?i .n>-elves with the opposition, (?n the
Republican ?<l" ?he administration can :
count upon onlv out vote, (hat of Scn
??.tor Sliei man.
The tight raged to-day over the
question of publicity, but the field of !
debate covered many other points in
the controversy. When the Senate
met, Senator Hitchcock moved that
the discussion of the Jones nomina?
tion be carried on in open session. To
this there was objection, and the Sen?
ate went into executive session to de?
cide the issue.
From the outset it became apparent
that the purpose of 'he administra?
tion lieutenants to get the nomination
through before the grounds upon which
the inajnrit?, of the Hanking and 'ur
rency Committee bases its opposition
to Mr. Junes became generally known
would fail. There were enough Re?
publicans ready to delay the vote in
order that the political aspect of the
controversy might be dis?''e.,ed. I-?it
lb. ?tiongcst criticism of the Presi?
dent's course came from the Demo?
crats themselves. Senator Clark, of
Arkansas, who has been hitherto found
in the ranks of the President's sup- !
porters, said that the tight over the!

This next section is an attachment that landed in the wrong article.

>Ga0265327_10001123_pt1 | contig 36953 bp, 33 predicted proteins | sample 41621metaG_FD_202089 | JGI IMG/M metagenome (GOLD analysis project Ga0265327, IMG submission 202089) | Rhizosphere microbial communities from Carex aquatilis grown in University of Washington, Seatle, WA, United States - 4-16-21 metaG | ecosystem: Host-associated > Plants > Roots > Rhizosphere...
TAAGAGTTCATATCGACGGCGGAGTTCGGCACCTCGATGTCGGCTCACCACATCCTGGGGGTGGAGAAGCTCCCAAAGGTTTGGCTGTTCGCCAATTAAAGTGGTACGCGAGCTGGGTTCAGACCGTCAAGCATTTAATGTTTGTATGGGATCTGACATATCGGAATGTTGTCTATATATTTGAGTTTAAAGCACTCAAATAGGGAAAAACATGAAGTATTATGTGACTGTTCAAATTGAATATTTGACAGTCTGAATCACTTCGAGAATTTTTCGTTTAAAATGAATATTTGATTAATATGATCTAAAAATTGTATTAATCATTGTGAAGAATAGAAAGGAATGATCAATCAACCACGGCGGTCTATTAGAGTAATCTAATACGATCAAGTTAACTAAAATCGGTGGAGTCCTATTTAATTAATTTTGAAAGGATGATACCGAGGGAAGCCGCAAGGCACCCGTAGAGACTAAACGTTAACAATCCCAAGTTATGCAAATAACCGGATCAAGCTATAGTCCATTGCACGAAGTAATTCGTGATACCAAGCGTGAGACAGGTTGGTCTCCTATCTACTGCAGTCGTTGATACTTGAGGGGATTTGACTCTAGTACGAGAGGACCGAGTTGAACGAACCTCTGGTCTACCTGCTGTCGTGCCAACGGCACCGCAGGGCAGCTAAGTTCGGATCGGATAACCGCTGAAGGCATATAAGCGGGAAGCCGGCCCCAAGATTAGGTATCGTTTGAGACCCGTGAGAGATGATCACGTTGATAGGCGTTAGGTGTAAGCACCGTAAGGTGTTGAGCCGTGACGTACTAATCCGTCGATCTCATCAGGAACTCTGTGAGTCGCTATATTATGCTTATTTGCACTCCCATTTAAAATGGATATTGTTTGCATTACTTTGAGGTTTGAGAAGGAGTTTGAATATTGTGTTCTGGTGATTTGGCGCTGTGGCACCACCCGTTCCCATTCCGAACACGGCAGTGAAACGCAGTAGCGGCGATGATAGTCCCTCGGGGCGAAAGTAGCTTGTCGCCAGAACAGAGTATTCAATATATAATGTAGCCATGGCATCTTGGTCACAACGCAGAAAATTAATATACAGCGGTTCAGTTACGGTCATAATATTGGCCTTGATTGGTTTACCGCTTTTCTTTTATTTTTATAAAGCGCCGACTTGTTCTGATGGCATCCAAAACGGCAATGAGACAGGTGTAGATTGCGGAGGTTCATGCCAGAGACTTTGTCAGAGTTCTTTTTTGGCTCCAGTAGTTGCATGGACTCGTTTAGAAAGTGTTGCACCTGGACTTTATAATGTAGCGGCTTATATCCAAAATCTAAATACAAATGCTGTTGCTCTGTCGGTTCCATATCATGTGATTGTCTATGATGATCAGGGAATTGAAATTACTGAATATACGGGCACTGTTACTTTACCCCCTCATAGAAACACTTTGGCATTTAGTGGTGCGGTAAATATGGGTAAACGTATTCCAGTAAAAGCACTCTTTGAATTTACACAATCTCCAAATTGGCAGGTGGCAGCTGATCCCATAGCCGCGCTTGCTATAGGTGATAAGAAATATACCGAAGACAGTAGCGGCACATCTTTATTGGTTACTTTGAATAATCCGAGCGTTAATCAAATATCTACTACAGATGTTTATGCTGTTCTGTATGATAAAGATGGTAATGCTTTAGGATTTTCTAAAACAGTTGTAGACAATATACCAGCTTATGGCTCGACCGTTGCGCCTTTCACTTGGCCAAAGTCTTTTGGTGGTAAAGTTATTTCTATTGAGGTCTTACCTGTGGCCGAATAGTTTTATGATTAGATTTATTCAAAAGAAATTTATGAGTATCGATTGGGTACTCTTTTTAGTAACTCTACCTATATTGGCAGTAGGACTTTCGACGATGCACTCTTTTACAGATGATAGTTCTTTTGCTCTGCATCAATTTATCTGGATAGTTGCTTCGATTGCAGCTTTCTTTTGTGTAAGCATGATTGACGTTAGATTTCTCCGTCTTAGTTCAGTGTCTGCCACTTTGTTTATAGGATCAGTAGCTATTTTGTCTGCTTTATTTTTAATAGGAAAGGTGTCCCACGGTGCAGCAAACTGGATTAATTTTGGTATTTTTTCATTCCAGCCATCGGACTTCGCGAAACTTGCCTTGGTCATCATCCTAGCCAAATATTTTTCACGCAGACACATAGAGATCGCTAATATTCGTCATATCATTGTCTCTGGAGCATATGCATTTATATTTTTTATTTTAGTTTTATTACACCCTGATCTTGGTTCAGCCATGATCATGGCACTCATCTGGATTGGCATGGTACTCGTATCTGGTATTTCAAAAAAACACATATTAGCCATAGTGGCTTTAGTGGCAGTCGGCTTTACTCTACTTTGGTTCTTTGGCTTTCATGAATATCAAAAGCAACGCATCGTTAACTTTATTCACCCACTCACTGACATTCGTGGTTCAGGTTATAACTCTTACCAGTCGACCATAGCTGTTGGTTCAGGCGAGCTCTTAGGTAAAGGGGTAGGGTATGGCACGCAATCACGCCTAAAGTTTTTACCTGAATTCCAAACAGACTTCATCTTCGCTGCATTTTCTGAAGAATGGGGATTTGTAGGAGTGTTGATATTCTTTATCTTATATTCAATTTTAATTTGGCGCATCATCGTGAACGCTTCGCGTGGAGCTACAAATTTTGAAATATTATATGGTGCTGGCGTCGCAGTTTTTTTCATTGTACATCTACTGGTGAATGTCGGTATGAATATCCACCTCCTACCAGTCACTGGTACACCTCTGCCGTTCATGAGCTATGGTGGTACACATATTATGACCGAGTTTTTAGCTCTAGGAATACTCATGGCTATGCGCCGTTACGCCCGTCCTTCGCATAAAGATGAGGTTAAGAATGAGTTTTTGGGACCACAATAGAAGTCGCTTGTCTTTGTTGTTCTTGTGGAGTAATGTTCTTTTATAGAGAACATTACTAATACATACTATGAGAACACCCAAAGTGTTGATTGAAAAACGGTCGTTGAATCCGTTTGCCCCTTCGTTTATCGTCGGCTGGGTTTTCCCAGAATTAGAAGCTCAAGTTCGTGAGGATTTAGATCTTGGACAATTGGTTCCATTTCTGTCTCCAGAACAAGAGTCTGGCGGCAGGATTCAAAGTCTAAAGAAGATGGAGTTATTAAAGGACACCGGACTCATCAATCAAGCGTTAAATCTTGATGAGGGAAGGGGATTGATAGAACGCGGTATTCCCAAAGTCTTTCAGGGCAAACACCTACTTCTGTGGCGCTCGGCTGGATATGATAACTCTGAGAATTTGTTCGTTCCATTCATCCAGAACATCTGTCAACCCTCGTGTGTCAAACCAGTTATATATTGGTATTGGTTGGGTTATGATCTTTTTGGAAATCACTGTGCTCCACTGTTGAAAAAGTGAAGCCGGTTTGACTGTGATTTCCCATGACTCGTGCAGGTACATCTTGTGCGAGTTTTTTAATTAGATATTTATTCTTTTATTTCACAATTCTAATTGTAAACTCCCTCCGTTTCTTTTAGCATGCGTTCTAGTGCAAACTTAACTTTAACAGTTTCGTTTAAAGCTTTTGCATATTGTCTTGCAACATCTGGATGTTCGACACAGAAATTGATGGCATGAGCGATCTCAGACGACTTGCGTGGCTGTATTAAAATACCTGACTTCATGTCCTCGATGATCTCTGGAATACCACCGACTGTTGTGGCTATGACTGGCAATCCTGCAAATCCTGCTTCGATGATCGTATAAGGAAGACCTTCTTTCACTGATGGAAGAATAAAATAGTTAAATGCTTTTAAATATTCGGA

Jones nomination represented a crisis
in the history of the Democratic party
and that the time had come when the
party was called upon to decide wheth?
er it was to follow a consistent course
or whether it was to make representa?
tions of one kind lo the people on the
trust question and to follow another
policy in selecting appointees for puo
Senator Reed also made a speech re
riitwing the history of Mr. Jones's con?
nection with the International Har?
vester Company and the action brought
by the toverntni-nt for its dissolution.
Mr. Jones, by hi? oivn testimony, Reed
said, had been a niemb'T of the board
of directors ol" the company for the
three years in which the acts com?
plained of by the government were
committed and had in his testimony
before the com in it tec asserted that he
approved of the act) .
Jones Has Defenders.
Senators Hollis, Shafroth and Lee,
member? of tue Banking and Currency
Committee, who are carrying on the
light for the administration, defended
Jones and asserted that no blame
could be attached to him until the